The above factors decide the form factor and physical dimensions of the PCB. The application of the PCB also helps finalize the board size. The actual size of the board may not be a crucial factor for control applications and high-power designs, but it is definitely a factor for a wearable that requires optimal surface area for its PCB.

Minuscule boards may be more expensive on account of higher tolerances, handling, and tooling issues involved in their design and fabrication. Smaller boards require careful handling while fabrication for achieving the allowable tolerances. For proper fabrication and assembly of small boards, fabricators may need to design and build custom jigs and fixtures. For instance, flexible PCBs require supports to minimize the stress on them during the fabrication and assembly processes.

Breakdown of PCB Assembly Factors

Number of Layers and Board Size: Rush PCB and other board fabricators use a wide range of substrate material sizes. Typically, substrates range from 14 x18 inches to 24 x 30 inches. We commonly use 16 x 18, 18 x 21, 18 x 24, 21 x 24, and 24 x 30 inches. These cover most applications that require large boards to long flex boards. For an 18 x 24 size panel, the usable area will be 16 x 22 inches.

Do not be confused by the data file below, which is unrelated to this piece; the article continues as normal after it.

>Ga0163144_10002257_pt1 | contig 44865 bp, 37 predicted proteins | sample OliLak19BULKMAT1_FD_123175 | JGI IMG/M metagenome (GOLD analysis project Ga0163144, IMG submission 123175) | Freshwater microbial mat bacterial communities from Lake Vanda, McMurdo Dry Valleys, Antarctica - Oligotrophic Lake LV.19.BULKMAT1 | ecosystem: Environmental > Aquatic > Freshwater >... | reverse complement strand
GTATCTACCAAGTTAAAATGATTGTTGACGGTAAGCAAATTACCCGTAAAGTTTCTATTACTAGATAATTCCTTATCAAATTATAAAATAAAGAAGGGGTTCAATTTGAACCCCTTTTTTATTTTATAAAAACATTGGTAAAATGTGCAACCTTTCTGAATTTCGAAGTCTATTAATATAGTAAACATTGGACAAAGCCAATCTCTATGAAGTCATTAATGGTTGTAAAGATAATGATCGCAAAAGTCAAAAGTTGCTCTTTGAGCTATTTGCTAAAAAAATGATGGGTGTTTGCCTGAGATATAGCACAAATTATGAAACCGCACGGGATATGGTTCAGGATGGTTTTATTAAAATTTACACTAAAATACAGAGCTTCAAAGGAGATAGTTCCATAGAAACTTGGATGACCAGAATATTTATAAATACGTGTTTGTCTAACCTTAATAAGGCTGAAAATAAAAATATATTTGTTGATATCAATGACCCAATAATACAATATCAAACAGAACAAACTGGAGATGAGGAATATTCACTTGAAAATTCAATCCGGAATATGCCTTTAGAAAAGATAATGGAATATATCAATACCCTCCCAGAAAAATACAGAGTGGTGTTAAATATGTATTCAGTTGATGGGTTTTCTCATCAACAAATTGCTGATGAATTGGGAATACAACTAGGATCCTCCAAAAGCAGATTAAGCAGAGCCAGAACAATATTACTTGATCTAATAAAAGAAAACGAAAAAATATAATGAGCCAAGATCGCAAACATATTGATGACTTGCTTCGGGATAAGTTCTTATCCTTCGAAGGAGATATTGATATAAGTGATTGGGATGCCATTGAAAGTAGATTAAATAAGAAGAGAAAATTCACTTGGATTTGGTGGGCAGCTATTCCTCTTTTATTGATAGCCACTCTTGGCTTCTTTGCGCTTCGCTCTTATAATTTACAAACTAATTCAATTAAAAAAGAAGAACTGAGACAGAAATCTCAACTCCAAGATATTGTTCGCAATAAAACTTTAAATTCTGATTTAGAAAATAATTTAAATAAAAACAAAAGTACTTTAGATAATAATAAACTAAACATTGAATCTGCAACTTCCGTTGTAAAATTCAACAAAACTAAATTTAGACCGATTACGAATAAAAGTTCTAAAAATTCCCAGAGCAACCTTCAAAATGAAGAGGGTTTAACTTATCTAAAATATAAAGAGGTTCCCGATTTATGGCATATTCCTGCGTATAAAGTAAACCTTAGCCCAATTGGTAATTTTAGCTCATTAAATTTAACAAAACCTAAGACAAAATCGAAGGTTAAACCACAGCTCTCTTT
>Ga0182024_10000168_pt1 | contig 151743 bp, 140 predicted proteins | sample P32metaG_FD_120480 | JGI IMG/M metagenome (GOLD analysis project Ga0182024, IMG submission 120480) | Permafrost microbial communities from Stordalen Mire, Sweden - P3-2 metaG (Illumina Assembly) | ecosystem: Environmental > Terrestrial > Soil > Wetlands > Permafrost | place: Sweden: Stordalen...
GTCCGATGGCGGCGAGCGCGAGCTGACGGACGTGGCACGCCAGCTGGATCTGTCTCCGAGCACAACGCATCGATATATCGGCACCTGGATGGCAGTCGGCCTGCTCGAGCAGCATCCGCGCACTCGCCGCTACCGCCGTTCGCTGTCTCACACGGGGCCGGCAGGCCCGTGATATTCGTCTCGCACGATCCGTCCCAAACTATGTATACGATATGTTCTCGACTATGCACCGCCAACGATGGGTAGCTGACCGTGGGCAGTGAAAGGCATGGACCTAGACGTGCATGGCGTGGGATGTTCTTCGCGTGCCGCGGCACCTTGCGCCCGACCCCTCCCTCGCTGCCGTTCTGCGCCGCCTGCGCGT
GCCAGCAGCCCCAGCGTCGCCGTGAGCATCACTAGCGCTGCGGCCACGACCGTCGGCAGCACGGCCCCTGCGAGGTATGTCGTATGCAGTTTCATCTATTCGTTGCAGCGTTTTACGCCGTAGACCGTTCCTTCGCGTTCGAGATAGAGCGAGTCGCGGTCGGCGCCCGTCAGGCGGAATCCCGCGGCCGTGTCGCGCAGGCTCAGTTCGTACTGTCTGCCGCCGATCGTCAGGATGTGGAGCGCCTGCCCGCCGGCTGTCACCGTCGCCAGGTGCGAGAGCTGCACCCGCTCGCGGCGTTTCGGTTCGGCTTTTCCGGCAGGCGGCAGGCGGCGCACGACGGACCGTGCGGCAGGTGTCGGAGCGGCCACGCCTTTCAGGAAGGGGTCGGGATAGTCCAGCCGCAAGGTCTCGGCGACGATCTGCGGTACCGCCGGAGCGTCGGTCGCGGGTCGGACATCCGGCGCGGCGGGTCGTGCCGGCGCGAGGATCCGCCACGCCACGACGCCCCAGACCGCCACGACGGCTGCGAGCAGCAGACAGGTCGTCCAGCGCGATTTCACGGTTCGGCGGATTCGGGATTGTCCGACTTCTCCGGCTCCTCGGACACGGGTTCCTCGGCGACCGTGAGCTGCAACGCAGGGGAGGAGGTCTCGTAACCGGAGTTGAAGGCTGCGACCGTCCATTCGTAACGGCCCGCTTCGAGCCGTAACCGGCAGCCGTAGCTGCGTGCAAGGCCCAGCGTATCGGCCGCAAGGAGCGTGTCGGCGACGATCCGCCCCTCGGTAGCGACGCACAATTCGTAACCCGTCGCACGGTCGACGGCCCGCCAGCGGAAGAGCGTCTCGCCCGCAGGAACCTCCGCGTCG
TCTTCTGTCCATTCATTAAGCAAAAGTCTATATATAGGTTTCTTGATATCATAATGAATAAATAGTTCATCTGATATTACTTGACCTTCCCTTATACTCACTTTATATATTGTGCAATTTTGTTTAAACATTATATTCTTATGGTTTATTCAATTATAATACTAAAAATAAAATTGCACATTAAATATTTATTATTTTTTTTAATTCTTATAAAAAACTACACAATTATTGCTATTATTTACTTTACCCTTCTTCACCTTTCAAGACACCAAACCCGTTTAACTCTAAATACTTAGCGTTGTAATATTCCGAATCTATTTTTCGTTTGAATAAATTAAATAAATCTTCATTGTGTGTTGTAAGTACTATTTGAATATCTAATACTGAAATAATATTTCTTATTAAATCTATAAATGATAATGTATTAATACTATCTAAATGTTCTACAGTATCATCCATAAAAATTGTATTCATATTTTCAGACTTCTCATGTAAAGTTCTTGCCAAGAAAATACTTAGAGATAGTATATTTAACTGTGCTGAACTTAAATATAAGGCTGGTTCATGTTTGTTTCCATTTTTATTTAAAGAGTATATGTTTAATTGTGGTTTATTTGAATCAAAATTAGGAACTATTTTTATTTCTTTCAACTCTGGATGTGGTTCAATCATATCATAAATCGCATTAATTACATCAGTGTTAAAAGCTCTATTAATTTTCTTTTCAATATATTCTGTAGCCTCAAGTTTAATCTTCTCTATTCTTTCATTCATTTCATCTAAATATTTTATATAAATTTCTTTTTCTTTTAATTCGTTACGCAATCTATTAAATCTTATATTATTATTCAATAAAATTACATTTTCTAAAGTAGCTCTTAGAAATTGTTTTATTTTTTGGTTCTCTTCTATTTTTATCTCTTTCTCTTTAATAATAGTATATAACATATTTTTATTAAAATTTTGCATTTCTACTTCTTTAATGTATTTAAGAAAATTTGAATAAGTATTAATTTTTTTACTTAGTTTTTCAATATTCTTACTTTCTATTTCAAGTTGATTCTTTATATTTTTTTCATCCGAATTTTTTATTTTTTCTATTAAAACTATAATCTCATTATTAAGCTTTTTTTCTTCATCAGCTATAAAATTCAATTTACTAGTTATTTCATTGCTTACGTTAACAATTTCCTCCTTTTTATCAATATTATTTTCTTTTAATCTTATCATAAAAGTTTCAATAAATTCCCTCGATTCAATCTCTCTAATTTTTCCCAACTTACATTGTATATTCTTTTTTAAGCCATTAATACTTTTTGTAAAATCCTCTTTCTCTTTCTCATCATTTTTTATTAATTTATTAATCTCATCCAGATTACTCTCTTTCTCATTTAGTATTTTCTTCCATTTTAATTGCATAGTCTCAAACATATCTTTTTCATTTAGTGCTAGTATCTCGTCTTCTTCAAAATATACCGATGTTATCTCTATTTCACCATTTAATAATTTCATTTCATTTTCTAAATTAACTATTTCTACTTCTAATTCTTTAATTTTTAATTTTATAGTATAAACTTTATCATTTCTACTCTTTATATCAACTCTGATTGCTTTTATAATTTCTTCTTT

We advise our customers to use the entire space for their circuit. This is because when they use only a section of the board, they are wasting the rest, and the cost is the same.  A bigger board always costs more, so customers must make sure their design fits the panel size properly.

The higher the number of copper layers, more is the production cost of the PCB. A complex PCB design must use several vias to connect between different layers, and that increases the cost.

Board Material: For specific board properties like high thermal rating, high Tg, fire retardant materials, low dielectric constant, the cost is going to go up. However, your contract manufacturer may have alternate brands of PCB materials that offer similar properties.